Welcome to Bub and Kyna, your wit is much appreciated, and also to anyone else daft enough to read this.
Anyway, I was reminded that I'd promised to give a talk to the local horticultural society, they asked for a "day in the life" sort of thing. Now I'm bricking it. Naturally socially inept and retiring, ten years of living in a park has left me shy to the point of sociophobia. Sometimes I wonder if I'm a touch autistic, but my son assures me I'm no worse than most. Still, although it's not till November, I think I should make a start on my talk.
My day begins at 7.30, which I think comes under the heading of "Cruel and Unusual Punishments". It took me ages to get used to it but now I can see that it's often the best part of the day, except when it's dark and dreich and thoroughly horrid. At least my commute is short, two minutes or so and I'm at the Walled Garden where my hothouses are. At this time of year I get an enormous waft of perfume from the honeysuckle growing to the left of the gate, while last month the wisteria repaid all the time I've spent pruning it with spectacular amethyst flowers.
As I come in, I check out the pears' progress. They get the benefit of the south facing wall and are a mass of white blossom in Spring and dripping with the best fruit I've ever eaten in Autumn. There are cherries and plums as well on the east wall and apples and more plums outside. There was a peach, I'm told, and vines but the old range of glasshouses where they grew has fallen into such disrepair that we're forbidden to go in there. Of course we ignored this, so The Boss had the place nailed shut.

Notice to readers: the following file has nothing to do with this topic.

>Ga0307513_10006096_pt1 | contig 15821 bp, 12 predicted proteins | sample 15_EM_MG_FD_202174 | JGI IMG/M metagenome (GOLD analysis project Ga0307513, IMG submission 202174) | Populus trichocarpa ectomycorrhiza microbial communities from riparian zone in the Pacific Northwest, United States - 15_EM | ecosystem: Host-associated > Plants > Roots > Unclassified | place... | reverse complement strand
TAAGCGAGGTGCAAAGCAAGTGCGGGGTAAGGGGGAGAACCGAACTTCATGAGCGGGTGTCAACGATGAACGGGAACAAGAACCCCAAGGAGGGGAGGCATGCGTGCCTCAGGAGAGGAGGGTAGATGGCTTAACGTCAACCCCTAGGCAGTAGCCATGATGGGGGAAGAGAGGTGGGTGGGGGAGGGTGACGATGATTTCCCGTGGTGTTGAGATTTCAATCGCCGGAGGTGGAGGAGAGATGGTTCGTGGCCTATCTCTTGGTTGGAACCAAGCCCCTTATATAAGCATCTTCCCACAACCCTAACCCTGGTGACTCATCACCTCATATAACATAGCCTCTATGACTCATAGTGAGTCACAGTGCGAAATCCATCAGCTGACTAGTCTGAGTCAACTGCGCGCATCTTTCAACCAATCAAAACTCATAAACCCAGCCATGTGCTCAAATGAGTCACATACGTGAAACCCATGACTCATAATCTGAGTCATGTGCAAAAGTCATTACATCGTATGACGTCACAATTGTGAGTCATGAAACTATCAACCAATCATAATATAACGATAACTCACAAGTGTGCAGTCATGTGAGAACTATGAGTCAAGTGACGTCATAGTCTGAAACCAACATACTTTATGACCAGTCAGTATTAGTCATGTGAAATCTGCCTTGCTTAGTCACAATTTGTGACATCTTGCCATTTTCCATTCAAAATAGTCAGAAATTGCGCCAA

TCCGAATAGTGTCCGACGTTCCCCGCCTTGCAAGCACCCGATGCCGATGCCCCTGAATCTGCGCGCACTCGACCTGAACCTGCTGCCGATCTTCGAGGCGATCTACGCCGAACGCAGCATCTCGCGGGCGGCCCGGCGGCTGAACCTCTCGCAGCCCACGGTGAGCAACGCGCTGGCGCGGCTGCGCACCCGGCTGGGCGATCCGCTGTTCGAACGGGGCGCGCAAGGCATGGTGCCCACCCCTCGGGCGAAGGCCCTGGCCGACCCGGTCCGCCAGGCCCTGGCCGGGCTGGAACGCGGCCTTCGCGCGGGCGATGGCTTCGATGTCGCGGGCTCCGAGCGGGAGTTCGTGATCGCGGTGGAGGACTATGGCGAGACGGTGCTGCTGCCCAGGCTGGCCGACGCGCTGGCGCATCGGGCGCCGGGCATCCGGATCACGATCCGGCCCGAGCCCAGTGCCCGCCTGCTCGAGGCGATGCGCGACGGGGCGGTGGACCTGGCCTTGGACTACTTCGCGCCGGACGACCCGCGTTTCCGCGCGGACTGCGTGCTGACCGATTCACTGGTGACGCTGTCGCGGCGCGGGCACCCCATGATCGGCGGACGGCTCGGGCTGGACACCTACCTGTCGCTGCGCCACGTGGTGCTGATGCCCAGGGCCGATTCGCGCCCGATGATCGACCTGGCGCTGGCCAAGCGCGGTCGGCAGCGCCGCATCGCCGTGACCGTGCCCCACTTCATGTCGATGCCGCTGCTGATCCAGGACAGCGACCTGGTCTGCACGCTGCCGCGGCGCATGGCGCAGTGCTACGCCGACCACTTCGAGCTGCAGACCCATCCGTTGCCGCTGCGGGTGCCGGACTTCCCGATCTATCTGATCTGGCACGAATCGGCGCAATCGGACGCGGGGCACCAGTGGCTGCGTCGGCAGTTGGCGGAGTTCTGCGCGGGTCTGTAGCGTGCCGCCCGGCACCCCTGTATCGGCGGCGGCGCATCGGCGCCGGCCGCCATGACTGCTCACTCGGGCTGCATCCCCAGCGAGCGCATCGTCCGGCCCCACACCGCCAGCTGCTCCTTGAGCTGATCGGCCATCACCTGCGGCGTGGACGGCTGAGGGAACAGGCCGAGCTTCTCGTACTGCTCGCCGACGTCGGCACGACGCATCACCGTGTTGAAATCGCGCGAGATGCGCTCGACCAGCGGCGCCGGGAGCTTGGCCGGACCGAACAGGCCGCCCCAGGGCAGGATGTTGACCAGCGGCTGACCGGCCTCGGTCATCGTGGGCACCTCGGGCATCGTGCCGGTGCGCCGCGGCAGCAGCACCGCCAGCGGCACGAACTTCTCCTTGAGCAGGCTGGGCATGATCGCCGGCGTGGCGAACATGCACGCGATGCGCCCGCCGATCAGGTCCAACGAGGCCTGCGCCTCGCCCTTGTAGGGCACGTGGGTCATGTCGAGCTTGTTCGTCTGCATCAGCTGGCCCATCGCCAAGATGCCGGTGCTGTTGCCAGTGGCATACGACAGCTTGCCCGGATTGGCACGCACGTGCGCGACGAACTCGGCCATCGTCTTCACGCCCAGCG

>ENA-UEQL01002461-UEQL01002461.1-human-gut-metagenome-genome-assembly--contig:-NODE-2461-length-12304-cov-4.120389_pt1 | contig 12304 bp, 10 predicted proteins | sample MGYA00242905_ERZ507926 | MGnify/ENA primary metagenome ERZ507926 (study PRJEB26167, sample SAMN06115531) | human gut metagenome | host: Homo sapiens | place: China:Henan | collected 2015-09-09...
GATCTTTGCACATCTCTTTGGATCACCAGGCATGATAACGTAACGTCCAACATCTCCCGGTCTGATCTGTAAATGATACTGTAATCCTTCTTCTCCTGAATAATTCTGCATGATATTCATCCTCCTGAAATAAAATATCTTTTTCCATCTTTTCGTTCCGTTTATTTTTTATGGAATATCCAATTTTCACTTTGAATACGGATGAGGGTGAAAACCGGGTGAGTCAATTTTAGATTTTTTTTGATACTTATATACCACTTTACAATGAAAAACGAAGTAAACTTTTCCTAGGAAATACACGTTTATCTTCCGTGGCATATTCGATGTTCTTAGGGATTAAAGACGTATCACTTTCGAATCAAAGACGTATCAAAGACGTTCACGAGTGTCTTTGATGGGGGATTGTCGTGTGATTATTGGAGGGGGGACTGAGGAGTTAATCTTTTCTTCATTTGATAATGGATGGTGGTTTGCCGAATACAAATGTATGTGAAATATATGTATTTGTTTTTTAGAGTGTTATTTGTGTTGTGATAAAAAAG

It would be wonderful to restore these, but various clerks of work have tried and failed even before the current crisis. Ah well.
As I enter the first greenhouse, I hear the piteous wail of Chocolate the Nursery cat. She sounds as if she hasn't eaten for days, but this is belied by her shiny coat. She's very affectionate, loves a cuddle and even if it's only cupboard love it's a nice welcome to work.
My minions join me and we get stuck in. One of the girls waters the hanging baskets so she sets off in her van to do her rounds. We have an automated irrigation system but there are always dry patches so whoever's on at the weekend does the watering and gives the plants a foliar feed while the others issue plants to the area squads who descend on us like pillaging hordes. Well, some do, others come in, look around gormlessly, and say, "Eh, you've to give us the plants for King's Park." What kind of plants, we ask. "Eh,...marigolds?" What kind of marigolds? Shrug. African Marigolds? French Marigolds? Shrug.Calendula? They start to panic. Big ones or wee ones? Yellow orange or red ones? By this time they're looking like rabbits caught in headlamps so we take pity on them and tell them what would look good together and how many they'll need and suggest a few dot plants for added interest. By this time it's nine o'clock and time for teabreak.
Well I think that's enough for now, it's ten o'clock so I have to go and lock up.